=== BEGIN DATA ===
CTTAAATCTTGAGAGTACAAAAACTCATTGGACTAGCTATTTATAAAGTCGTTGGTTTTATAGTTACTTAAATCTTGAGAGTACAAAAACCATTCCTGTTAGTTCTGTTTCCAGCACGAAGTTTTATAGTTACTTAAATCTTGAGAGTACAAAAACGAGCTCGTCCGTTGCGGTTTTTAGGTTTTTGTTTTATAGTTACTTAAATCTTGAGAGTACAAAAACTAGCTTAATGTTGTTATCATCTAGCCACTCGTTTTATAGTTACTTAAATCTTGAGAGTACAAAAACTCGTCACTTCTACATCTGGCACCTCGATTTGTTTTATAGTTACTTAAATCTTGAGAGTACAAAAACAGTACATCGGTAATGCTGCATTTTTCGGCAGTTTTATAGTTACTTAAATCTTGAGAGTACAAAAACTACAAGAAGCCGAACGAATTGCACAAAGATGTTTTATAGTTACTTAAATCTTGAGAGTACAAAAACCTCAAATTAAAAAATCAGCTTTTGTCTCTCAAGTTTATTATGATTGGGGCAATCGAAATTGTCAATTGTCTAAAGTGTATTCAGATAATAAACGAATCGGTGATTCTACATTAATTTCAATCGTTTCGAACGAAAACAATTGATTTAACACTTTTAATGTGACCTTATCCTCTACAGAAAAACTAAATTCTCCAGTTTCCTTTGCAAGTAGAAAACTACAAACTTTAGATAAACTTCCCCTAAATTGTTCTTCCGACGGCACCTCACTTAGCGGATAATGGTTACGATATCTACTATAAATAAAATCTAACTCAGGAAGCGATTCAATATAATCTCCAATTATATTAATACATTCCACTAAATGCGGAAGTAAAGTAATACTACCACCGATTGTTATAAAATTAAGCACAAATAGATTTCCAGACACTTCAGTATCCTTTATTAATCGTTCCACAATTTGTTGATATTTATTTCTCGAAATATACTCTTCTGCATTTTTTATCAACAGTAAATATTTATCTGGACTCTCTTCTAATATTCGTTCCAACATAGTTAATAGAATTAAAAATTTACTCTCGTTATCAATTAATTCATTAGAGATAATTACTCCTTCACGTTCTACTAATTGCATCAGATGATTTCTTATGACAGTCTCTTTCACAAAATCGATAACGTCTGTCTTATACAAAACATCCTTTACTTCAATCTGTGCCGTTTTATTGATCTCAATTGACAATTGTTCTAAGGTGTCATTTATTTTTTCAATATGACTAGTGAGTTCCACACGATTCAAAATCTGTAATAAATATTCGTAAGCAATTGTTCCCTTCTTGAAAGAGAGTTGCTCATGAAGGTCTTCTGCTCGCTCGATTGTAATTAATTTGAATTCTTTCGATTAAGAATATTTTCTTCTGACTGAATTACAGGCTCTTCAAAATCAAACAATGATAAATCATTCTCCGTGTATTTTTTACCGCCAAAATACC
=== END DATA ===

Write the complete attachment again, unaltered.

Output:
CTTAAATCTTGAGAGTACAAAAACTCATTGGACTAGCTATTTATAAAGTCGTTGGTTTTATAGTTACTTAAATCTTGAGAGTACAAAAACCATTCCTGTTAGTTCTGTTTCCAGCACGAAGTTTTATAGTTACTTAAATCTTGAGAGTACAAAAACGAGCTCGTCCGTTGCGGTTTTTAGGTTTTTGTTTTATAGTTACTTAAATCTTGAGAGTACAAAAACTAGCTTAATGTTGTTATCATCTAGCCACTCGTTTTATAGTTACTTAAATCTTGAGAGTACAAAAACTCGTCACTTCTACATCTGGCACCTCGATTTGTTTTATAGTTACTTAAATCTTGAGAGTACAAAAACAGTACATCGGTAATGCTGCATTTTTCGGCAGTTTTATAGTTACTTAAATCTTGAGAGTACAAAAACTACAAGAAGCCGAACGAATTGCACAAAGATGTTTTATAGTTACTTAAATCTTGAGAGTACAAAAACCTCAAATTAAAAAATCAGCTTTTGTCTCTCAAGTTTATTATGATTGGGGCAATCGAAATTGTCAATTGTCTAAAGTGTATTCAGATAATAAACGAATCGGTGATTCTACATTAATTTCAATCGTTTCGAACGAAAACAATTGATTTAACACTTTTAATGTGACCTTATCCTCTACAGAAAAACTAAATTCTCCAGTTTCCTTTGCAAGTAGAAAACTACAAACTTTAGATAAACTTCCCCTAAATTGTTCTTCCGACGGCACCTCACTTAGCGGATAATGGTTACGATATCTACTATAAATAAAATCTAACTCAGGAAGCGATTCAATATAATCTCCAATTATATTAATACATTCCACTAAATGCGGAAGTAAAGTAATACTACCACCGATTGTTATAAAATTAAGCACAAATAGATTTCCAGACACTTCAGTATCCTTTATTAATCGTTCCACAATTTGTTGATATTTATTTCTCGAAATATACTCTTCTGCATTTTTTATCAACAGTAAATATTTATCTGGACTCTCTTCTAATATTCGTTCCAACATAGTTAATAGAATTAAAAATTTACTCTCGTTATCAATTAATTCATTAGAGATAATTACTCCTTCACGTTCTACTAATTGCATCAGATGATTTCTTATGACAGTCTCTTTCACAAAATCGATAACGTCTGTCTTATACAAAACATCCTTTACTTCAATCTGTGCCGTTTTATTGATCTCAATTGACAATTGTTCTAAGGTGTCATTTATTTTTTCAATATGACTAGTGAGTTCCACACGATTCAAAATCTGTAATAAATATTCGTAAGCAATTGTTCCCTTCTTGAAAGAGAGTTGCTCATGAAGGTCTTCTGCTCGCTCGATTGTAATTAATTTGAATTCTTTCGATTAAGAATATTTTCTTCTGACTGAATTACAGGCTCTTCAAAATCAAACAATGATAAATCATTCTCCGTGTATTTTTTACCGCCAAAATACC